Paul Ryan's latest budget relies on even bigger unnamed savings
There's something breathtaking about any Paul Ryan budget. There are the savage cuts to healthcare and safety-net spending for the young and poor. The deep cuts to education, research, and infrastructure. The way current seniors are spared from any of this fiscal pain. The increased defense spending. And the tax cuts -- heavily tilted towards the rich, of course -- that will supposedly be paid for by eliminating loopholes.
It's this last bit that might be the most breathtaking. Ryan wants to radically simplify the tax code, and radically reduce rates in the process. His plan shrinks our seven brackets into two -- 10 and 25 percent -- while eliminating the Alternative Minimum Tax, the Obamacare taxes, and the expanded tax credits from the stimulus. On the corporate side, he wants to move to a territorial system, and lower the rate from 35 to 25 percent. Oh, and he wants revenue to average 18.8 percent of GDP for the next decade. The only way to do all of this is to radically cut tax expenditures too. But Ryan doesn't name a single expenditure he wants to cut. Instead, he bridges the gap with a magic tax reform asterisk.
This isn't a new magic trick for Ryan. It's just a bigger one. His tax plan hasn't changed from its previous iteration, but his revenue goal has. Ryan wants to keep the higher revenue level from Obamacare and the fiscal cliff deal without keeping those tax rates. That means his magic asterisk needs to be even more magic.
How much more magic? About a trillion dollars more.
Ryan's tax cuts would reduce revenue to a very low 15.5 percent of GDP over the next decade, according to the Tax Policy Center. But his revenue target for last year was 18.3 percent of GDP. Ryan said he would make up the difference by killing $5.6 trillion or so in tax breaks that he couldn't name. That was magical enough. But now he says he wants the same tax cuts and an extra 0.5 percent of GDP in revenue. That's about a $6.7 trillion hole. And remember, Ryan says his total budget -- tax reform and spending cuts -- will save $4.6 trillion the next 10 years. In other words, Ryan's magical savings are 146 percent of his overall savings.
This isn't a good trick. As Michael Linden of the Center for American Progress points out, there are only about $2 trillion worth of itemized deductions over the next decade. Ryan would also have to cut the big exclusions and preferences that litter the tax code to make his numbers add up.
[Glossary interlude: Itemized deductions for certain expenses, like home mortgage interest, reduce your taxable income according to your tax bracket; exclusions, like employer health care, exempt certain income from any tax at all; and preferences, like the like capital-gains rate, lower taxes for certain kinds of income.]
This is mathematically possible. But that doesn't make it politically possible.
The chart below from the Congressional Budget Office looks at the biggest loopholes, as a percent of GDP, over the next 10 years. Not surprisingly, the biggest ones are also the most popular. Ryan has to come up with $6.7 trillion in savings -- equal to 3.3 percent of GDP -- to make this work. And he's already ruled out ending the preference for capital gains (and probably, though not certainly, their exclusion at death).
This game of choose-your-own-tax-reform-adventure is quite difficult, impossible even, unless you get rid of the biggest loophole out there: the exclusion for employer-provided health care. But even if Ryan tax people's health care benefits, he isn't exactly left with easy choices. Would Ryan end the home mortgage interest deduction (just when the housing market is, barely, rebounding)? Or would he start taxing pension contributions -- think 401(k)s? Or maybe he'd eliminate the charitable deduction? Just about the only certainty here is he'd ditch the state and local tax deduction, since Republicans view that as a subsidy for high-tax, high-service blue states. But no matter what choices Ryan makes, he will almost certainly have to increase taxes on some middle-class households. It's just math.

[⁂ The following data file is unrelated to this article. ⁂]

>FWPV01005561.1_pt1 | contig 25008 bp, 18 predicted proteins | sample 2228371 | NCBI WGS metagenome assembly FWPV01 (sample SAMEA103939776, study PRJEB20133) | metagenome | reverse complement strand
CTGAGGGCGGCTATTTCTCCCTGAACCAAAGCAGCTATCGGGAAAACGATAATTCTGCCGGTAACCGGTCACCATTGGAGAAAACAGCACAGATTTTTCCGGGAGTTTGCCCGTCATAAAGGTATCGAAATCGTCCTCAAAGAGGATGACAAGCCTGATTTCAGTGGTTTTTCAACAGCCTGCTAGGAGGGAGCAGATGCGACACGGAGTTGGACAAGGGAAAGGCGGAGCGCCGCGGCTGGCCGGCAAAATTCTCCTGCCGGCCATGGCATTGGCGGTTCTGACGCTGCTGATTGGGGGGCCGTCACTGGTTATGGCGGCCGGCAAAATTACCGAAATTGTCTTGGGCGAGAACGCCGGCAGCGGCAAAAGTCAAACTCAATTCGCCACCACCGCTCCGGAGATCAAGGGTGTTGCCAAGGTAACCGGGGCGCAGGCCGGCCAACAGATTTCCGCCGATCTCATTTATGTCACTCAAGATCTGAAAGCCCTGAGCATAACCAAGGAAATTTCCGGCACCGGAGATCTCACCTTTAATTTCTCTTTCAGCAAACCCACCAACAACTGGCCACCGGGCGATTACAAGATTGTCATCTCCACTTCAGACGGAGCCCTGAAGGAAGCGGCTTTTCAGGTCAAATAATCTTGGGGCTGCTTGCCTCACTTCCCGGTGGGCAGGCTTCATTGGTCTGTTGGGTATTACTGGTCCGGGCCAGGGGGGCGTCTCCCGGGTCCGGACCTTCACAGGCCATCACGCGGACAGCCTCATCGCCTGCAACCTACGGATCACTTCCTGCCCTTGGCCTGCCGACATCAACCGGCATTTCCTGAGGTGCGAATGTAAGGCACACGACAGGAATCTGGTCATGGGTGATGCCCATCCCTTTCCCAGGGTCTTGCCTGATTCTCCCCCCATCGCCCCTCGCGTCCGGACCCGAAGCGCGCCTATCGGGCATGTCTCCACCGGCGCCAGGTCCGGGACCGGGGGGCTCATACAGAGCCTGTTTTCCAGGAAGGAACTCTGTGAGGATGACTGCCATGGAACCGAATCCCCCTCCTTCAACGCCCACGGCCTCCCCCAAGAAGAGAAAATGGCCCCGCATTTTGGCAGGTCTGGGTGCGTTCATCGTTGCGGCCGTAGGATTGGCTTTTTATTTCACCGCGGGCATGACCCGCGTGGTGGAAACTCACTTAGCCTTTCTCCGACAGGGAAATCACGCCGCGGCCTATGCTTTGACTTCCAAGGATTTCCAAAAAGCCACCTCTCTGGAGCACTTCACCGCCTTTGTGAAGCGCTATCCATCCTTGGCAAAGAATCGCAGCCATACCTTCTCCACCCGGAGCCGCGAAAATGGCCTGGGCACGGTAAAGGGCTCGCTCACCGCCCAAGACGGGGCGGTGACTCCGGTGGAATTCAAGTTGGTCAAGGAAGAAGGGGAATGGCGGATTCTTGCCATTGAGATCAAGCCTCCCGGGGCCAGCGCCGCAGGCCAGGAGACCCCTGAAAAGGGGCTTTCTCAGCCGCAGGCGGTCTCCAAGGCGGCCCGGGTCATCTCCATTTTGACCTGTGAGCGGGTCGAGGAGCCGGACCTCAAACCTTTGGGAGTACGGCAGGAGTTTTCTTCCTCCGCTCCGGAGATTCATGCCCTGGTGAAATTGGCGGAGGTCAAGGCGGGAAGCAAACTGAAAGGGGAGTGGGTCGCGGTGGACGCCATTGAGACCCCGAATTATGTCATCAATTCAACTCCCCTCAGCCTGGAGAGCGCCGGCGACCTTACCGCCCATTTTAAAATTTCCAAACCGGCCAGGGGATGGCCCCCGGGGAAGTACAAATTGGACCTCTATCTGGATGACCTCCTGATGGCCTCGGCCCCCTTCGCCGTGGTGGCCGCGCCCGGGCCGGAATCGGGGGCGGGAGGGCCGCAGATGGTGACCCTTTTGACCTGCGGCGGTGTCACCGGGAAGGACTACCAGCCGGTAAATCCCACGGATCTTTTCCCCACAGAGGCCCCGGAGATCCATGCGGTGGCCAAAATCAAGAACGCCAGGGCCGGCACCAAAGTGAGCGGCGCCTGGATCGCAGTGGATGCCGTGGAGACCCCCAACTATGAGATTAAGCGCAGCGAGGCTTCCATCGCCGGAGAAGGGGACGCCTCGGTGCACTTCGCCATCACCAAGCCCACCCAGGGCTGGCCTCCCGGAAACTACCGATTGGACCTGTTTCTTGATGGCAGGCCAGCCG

You're not alone if you think magic is more fun than math. Paul Ryan certainly agrees.
People look to Amy Schumer and her fellow jokers not just to make fun of the world, but to make sense of it. And maybe even to help fix it.
This week, in a much-anticipated sketch on her Comedy Central show, Amy Schumer staged a trial of Bill Cosby in “the court of public opinion.” Schumer—her character, at any rate—played the role of the defense. “Let’s remind ourselves what’s at stake here,” she argued to the jury. “If convicted, the next time you put on a rerun of The Cosby Show you may wince a little. Might feel a little pang. And none of us deserve that. We don’t deserve to feel that pang.”
Her conclusion? “We deserve to dance like no one’s watching, and watch like no one’s raping.”
Ooof. This is the kind of thing that gets Inside Amy Schumer referred to as “the most feminist show on television,” and her act in general called, in a phrase that reveals as much about her craft as about Schumer herself, “comedy with a message.” But while Schumer’s work is operating at the vanguard of popular comedy, it’s also in line with the work being done by her fellow performers: jokes that tend to treat humor not just as an end in itself, but as a vehicle for making a point. Watch like no one’s raping.
For those who didn't go to prestigious schools, don't come from money, and aren't interested in sports and booze—it's near impossible to gain access to the best paying jobs.
As income inequality in the U.S. strikes historic highs, many people are starting to feel that the American dream is either dead or out of reach. Only 64 percent of Americans still believe that it’s possible to go from rags to riches, and, in another poll, 63 percent said they did not believe their children would be better off than they were. These days, the idea that anyone who works hard can become wealthy is at best a tough sell.
Caves and tunnels have always been part of human life.
Caves and tunnels have always been part of human life. We've grown more adept at shaping these underground shelters and passages over the millennia, and today we dig for hundreds of reasons. We excavate to find both literal and cultural treasures, digging mines and unearthing archaeological discoveries. We use caverns for stable storage, for entertainment, and for an effective shelter from natural and man-made disasters. And as the planet's surface becomes ever more crowded, and national borders are closed, tunnels provide pathways for our vehicles and for smugglers of every kind. Collected below are more recent subterranean scenes from around the world.
The former speaker of the House is charged with lying to federal agents and evading financial reporting requirements in what appears to be a case of blackmail.